1. On the same day, March 23, the Central Bank decided to provide support of 1.2 trillion (16.7% of GDP) to banks, a figure much higher than the 117 billion injected in the 2008 crisis. Predicting the difficulties of the credit system, on February 20, the government had reduced the bank’s compulsory rates from 31% to 25%, as well as the compulsory collection, meaning a relief of 135 billion. Another measure included a further decrease in the rate (25% to 17%, plus 68 billion) as well as flexibility in the rules of the LCA (bank loans for agribusiness, 2.2 billion) and the LF (general bank loans, 670 billion) and, finally, a package of only 85.6 billion for health funds for states and municipalities. Yet on March 24, in the midst of a strong panelaço, Bolsonaro made a statement reflecting a retreat in these positions. The military estimated that the pronouncement was wrong in its tone of confrontation with governors and the Congress, but considered it correct in content, since the governors defended social distance, and therefore reduced economic activities. João Amoedo, the leader of the neoliberal party, Novo, opposed the pronouncement. ACM Neto, mayor of Salvador and president of DEM and João Dória, governor of São Paulo and a prominent leader of the Brazilian Social Democracy Party (PSDB), two organic parties of the ruling class, came out at the top of their lungs condemning him. Only 5% of two million tweets supported the pronouncement. Entrepreneurs spoke of the need for “a Mandetta in the economy,” possibly because they considered bank aid to be too much compared to theirs. On the other hand, in the Jornal Nacional of Rede Globo, Brazil’s main broadcast TV journalism program, with an audience of over seventy million households, Mandetta eased social isolation. A detail: in the afternoon, General Edson Pujol, commander of the Army, made a statement placing the fight against the coronavirus as the most important mission in the history of the corps (offering a helping hand), preached unity, and promised to defend the constitutional order (offering a strong hand) with rigor. This was a clear signal that the Army was against the ongoing confrontations, as well as Bolsonaro’s adventurous course. Institutional division in the face of the pandemic was rampant.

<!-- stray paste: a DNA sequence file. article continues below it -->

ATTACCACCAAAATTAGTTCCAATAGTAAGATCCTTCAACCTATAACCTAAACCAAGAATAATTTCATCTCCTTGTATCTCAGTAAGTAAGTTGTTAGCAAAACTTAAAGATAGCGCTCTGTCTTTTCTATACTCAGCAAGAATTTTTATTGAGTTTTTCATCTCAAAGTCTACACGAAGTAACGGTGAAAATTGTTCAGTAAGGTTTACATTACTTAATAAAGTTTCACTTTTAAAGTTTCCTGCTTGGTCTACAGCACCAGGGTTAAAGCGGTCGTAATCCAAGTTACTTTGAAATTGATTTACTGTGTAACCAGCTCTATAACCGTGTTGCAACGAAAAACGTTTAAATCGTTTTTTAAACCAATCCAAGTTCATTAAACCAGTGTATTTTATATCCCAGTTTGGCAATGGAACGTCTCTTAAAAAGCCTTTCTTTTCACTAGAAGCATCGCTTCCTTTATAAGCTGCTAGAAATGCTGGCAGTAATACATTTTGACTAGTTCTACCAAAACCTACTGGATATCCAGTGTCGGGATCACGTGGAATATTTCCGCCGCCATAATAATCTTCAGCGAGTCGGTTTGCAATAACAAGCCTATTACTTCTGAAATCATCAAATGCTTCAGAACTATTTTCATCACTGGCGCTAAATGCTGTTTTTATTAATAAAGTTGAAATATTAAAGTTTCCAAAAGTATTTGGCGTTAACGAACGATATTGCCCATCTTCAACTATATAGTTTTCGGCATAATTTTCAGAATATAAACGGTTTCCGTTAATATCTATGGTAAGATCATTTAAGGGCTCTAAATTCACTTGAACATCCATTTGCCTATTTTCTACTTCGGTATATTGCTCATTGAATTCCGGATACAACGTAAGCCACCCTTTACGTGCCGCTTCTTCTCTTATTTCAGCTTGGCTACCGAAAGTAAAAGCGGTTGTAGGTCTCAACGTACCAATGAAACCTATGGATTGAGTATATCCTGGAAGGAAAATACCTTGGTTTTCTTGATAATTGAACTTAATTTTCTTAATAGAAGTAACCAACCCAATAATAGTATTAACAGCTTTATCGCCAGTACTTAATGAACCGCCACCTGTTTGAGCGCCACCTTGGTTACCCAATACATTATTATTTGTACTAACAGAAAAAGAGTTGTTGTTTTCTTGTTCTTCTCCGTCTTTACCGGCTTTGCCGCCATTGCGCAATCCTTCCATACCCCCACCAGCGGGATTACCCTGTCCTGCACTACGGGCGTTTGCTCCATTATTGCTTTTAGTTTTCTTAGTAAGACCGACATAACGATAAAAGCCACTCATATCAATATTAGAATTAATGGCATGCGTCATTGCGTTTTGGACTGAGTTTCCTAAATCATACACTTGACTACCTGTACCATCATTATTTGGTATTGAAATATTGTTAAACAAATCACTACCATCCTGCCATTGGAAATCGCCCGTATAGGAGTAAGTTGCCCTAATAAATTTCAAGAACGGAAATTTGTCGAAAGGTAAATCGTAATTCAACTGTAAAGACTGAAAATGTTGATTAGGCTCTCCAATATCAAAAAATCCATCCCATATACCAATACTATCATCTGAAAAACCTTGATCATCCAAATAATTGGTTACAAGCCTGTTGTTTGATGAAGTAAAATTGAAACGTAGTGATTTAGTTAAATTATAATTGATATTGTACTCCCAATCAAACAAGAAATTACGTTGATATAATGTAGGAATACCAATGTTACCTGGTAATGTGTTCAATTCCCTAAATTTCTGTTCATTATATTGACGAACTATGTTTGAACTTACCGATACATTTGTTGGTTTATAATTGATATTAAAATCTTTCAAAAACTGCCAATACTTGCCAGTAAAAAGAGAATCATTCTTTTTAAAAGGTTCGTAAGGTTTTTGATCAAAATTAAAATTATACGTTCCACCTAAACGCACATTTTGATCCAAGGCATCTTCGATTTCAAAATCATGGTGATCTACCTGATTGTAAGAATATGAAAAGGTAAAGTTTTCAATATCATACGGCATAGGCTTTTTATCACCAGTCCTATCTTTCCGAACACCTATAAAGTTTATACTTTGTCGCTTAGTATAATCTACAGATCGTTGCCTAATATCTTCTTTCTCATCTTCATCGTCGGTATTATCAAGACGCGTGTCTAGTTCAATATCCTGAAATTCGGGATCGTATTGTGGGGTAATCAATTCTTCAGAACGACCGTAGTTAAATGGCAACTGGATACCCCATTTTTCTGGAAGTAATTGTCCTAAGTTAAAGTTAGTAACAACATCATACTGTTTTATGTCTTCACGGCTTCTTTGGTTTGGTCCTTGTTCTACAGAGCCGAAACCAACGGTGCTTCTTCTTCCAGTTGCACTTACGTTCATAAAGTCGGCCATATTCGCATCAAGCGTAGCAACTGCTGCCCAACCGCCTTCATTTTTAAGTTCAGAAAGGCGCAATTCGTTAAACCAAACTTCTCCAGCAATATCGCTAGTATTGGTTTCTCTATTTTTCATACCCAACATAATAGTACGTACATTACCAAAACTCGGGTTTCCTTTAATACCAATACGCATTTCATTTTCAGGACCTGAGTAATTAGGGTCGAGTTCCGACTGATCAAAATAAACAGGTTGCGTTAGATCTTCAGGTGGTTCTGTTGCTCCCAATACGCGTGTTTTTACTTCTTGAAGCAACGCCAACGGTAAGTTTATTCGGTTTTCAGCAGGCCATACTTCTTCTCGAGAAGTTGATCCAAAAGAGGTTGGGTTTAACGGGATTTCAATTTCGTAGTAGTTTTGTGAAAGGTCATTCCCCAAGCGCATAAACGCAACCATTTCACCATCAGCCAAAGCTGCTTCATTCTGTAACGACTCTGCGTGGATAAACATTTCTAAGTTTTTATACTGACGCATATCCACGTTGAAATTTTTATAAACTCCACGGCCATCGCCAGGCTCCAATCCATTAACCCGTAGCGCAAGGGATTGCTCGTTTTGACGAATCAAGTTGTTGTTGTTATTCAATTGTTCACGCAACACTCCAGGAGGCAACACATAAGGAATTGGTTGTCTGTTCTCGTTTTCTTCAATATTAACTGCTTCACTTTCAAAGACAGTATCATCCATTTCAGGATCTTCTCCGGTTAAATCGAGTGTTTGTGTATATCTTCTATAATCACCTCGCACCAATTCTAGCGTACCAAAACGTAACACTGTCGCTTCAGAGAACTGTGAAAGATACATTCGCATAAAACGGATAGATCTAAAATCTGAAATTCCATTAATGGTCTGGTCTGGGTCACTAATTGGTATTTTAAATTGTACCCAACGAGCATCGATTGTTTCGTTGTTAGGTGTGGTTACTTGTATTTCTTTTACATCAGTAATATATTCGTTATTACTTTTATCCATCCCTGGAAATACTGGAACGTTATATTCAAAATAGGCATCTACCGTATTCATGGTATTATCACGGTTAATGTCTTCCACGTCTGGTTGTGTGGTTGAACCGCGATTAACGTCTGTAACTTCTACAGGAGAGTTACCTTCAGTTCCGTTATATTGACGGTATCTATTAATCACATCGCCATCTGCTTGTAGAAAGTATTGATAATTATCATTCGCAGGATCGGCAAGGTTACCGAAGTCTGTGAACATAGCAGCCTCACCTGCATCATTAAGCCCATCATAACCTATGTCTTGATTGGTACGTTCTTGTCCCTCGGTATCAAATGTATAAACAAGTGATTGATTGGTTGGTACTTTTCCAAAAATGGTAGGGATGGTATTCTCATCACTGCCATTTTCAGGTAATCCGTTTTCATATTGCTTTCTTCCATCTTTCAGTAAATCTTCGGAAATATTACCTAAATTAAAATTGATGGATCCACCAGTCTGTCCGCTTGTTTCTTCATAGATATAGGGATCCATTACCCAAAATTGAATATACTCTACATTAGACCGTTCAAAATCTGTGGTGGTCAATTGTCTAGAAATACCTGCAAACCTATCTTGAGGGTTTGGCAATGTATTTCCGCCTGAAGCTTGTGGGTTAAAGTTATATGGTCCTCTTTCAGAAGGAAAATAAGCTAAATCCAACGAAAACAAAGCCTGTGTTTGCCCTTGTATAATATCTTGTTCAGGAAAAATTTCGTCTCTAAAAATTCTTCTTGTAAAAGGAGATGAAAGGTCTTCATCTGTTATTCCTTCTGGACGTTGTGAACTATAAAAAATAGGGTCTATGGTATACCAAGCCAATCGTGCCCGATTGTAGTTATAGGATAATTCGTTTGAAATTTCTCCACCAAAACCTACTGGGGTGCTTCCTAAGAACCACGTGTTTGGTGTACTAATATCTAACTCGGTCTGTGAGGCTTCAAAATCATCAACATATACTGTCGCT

1. On the other hand, in the U.S., Trump advocated a return to work, which signaled Bolsonaro’s fine-tuned orientation with the White House. The next day, March 25, another government funding source, the EDF, announced a R$2 trillion package to ease the impact of covid-19 on the economy (500 billion for industry; 350 billion for small and medium-sized businesses; 100 billion for hospitals; 150 billion for local governments). Still on March 24, two large social movements, the Frente Povo Sem Medo (People Without Fear Front) and the Frente Brasil Popular (Brazilian Popular Front) met to approve a platform of demands on the government, the most important embryo of a United Front of the Left. Northeastern state governors launched a manifesto against Bolsonaro. In Rio, Mayor Crivella, following Bolsonaro, decided to reopen the stores; Governor Witzel disallowed him. Carlos Bolsonaro, another son of the president, decided to join the Republican (PRB) party of Crivella (a prominent bishop in the Universal Church) to run for election, sealing a strategic alliance with evangelicals. Bolsonaro made a statement on social media, and protest against him broke out; vice-president Mourão defended social isolation and said that the president may have expressed himself badly in social media networks. Lula gave an interview and talked about Bolsonaro’s resignation or impeachment. The supermarket tycoon, Abílio Diniz, said he spoke to Guedes who committed R$600 billion for the economy aimed at industry and consumption. In a joint letter, 26 governors requested the application of a basic income for emergency citizenship. On that day, there was another panelaço, and Bolsonaro spoke of a “coup in progress” against him. On March 26, a new survey by the Political Atlas indicated that impeachment was approved by 47% while 45% rejected it. Military officials met to discuss the issue of Bolsonaro’s resignation. Ex-president, Fernando Henrique Cardoso, said that “it was better that Bolsonaro leaves than the people.” The articulation of a non-party impeachment began. Bolsonaro doubled the bet, and called for new caravans in support of the government under the slogan “Volta Brasil” (Return Brazil). In the favelas in the northern zone of Rio, it was already possible to observe the return to normal activity. Proposed minimum emergency income of R$600.00, which may reach R$1,200.00 for families headed by women, was approved by Congress for unemployed workers and those without a contract. It was estimated that between fifty and sixty million people could benefit and the cost was estimated at more than R$50 billion.